Projections, predictions, oracles

Written by Julen Madariaga on December 1st, 2008

Yesterday I read the World Bank’s Quarterly Update on China. It is the report where they forecast the 7.5% annual growth for 2009.

First of all, I should thank chinalawblog for showing me the way to it, and also the World Bank itself for doing a very useful report that can be understood by dummies. This makes sense too, since we are paying for it through our taxes.

There has been some discussion on the net about the last 7.5% forecast given by the World Bank. The subject is so hot, and China is so overpopulated by pundits that any kind of statement about the economy can easily get you in trouble.

That was the case of China Herald publishing an 8.94% forecast. It was obviously a joke, but in the heat of the moment it was misunderstood by some readers. The actual message was simple: after many years seeing many crisis forecasted for China, Fons has learnt to be skeptical. Experience makes as good a prediction as anything these days, so at CYR the point is well noted.

Now, back to the WB report. This might sound obvious to many people, but it is just as well to say it: to issue a deterministic prediction of economic developments in China 1 year ahead is only second in difficulty to predicting next’s year weather. Just to give a little insight, the forecast for 2009 is based on dozens of graphs like the one below, where particular aspects of the economy are projected into the future. A single one of these factors that deviates from the projection can completely change the whole picture.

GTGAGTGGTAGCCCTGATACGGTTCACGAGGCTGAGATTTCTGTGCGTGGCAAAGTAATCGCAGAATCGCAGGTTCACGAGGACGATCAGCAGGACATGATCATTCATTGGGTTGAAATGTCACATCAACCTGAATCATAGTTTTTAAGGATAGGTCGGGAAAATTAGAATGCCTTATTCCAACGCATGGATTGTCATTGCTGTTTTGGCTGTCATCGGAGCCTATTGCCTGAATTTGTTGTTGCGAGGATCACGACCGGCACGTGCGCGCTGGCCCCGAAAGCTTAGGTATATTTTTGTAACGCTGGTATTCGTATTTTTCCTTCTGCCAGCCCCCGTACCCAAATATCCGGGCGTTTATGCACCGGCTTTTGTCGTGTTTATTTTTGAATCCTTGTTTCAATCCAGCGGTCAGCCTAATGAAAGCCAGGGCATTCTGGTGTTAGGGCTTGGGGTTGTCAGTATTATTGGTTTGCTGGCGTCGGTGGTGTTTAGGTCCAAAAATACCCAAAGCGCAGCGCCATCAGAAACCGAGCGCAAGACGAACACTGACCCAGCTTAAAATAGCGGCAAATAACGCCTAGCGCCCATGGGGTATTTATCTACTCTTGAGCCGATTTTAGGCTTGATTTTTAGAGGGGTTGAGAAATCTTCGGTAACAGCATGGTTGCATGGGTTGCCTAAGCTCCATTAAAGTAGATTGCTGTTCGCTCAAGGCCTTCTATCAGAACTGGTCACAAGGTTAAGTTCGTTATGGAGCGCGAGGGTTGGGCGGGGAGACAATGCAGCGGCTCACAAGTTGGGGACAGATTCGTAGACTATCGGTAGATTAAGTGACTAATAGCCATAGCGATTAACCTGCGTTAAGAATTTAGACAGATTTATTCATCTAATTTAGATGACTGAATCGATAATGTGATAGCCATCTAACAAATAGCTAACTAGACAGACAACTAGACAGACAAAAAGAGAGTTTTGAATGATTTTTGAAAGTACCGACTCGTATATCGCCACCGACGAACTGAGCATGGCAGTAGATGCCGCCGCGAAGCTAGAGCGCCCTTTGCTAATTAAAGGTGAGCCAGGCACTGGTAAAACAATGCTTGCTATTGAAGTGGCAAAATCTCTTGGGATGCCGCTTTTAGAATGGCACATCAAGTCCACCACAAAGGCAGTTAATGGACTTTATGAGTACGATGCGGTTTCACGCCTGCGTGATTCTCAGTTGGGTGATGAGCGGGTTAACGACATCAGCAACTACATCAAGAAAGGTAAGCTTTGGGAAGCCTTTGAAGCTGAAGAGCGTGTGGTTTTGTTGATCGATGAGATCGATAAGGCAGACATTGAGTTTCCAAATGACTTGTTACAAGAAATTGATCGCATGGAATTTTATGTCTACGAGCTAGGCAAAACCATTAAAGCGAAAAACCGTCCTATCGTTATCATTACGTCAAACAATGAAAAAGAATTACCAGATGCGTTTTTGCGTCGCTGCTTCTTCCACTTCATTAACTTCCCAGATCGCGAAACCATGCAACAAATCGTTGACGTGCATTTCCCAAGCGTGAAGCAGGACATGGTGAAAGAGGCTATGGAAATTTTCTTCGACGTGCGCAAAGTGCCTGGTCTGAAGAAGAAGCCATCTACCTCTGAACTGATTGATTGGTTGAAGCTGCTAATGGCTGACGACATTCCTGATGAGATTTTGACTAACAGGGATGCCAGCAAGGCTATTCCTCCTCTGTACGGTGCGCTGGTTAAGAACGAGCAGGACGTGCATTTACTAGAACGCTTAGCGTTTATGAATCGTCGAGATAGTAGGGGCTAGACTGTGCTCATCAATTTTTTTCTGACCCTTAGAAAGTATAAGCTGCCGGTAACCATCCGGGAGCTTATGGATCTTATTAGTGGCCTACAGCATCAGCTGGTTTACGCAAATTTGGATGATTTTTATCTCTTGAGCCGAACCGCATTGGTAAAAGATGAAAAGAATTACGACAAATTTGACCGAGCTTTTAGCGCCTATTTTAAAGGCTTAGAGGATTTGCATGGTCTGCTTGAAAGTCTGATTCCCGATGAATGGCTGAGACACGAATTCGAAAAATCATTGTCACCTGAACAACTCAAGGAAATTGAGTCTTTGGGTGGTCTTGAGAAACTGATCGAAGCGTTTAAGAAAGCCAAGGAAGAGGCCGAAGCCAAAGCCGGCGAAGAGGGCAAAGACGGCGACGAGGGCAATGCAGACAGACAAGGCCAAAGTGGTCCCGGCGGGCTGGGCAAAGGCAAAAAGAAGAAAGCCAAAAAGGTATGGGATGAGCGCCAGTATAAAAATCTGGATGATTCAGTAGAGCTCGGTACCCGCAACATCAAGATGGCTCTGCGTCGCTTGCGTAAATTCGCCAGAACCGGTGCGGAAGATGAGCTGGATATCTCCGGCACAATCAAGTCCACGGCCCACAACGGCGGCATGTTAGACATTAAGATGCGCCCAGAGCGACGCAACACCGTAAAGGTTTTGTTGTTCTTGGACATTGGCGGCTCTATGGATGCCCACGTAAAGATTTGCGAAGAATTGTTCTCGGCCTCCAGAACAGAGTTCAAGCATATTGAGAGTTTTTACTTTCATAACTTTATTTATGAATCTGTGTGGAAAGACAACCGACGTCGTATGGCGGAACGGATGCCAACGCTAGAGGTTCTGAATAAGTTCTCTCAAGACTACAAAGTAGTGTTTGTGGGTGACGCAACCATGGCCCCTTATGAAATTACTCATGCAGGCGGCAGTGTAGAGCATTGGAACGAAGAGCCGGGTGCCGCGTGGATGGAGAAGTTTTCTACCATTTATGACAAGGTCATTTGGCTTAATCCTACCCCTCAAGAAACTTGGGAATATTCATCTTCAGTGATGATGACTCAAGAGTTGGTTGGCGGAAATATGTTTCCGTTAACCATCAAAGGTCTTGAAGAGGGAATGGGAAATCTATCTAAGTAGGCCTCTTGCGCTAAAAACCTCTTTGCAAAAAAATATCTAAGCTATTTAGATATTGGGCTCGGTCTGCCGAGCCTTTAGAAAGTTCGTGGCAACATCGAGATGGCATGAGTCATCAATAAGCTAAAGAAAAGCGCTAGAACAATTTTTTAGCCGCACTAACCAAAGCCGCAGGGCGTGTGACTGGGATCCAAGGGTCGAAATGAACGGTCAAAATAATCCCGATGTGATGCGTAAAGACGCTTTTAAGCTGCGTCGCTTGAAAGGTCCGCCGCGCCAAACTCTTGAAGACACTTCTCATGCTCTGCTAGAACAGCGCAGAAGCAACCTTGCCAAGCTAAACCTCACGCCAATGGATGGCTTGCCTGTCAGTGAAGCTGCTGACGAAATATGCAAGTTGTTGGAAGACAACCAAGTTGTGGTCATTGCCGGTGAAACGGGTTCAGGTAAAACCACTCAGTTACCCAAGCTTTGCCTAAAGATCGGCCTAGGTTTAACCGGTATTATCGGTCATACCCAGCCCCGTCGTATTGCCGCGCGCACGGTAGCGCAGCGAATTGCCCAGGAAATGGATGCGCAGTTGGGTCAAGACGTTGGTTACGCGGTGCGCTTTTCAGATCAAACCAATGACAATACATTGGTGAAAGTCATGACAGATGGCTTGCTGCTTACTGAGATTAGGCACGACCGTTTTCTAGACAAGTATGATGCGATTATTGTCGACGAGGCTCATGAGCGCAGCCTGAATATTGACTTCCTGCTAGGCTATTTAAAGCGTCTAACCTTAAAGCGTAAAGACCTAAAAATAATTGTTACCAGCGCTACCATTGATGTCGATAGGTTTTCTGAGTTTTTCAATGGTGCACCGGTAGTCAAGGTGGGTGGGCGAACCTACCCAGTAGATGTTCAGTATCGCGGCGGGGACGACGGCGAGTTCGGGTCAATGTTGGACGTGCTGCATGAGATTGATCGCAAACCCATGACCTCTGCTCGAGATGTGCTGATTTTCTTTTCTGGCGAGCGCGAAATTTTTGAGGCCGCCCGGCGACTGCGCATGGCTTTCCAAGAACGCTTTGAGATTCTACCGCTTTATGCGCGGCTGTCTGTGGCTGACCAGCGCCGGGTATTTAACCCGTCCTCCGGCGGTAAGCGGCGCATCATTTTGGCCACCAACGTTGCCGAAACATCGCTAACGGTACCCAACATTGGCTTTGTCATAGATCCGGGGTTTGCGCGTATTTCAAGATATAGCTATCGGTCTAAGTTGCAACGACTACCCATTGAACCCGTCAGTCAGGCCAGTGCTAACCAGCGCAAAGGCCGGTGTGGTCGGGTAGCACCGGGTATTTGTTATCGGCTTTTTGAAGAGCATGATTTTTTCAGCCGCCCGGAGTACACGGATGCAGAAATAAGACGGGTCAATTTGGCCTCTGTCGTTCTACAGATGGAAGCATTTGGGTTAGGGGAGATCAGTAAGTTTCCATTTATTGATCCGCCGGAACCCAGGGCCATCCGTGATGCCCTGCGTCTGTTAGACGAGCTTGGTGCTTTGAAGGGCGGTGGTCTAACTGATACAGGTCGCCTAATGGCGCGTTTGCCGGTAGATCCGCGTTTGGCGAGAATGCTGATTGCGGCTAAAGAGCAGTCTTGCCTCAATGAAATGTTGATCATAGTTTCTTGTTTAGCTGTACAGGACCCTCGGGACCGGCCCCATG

But the comment above could apply to any economic forecast. For the China report in particular we can add the following important points:

  • It assumes that the Chinese government will continue to make good choices in fiscal and monetary policy, as it has done up to now.
  • It assumes that Chinese authorities are transparent, and that they do what they announce. For example, implement the mysterious land reform announced last October, or the famous list of 10 points for the stimulus plan.
  • It assumes no big change in non-economic variables, such as social and political impact of the crisis, i.e. unemployment, social unrest, rise of nationalism and protectionism,  etc.

In the end, a 7.5% or even a 6% during 2009 is only a little break in the race, and in itself is not at all catastrophic. In fact it can be positive for China to allow her to implement the much needed “rebalancing” policies, as David Dollar explains here.

But the question that remains is not whether the growth will be 6, 8 or 9. The question is whether China’s government is clever and flexible enough to adapt to the new situations that will arise, and whether the delicate social and political balance that has been working in China for the last 30 years will resist the impact of a global crisis. Or, as I like to say and link in all my posts, whether the Wall will resist.

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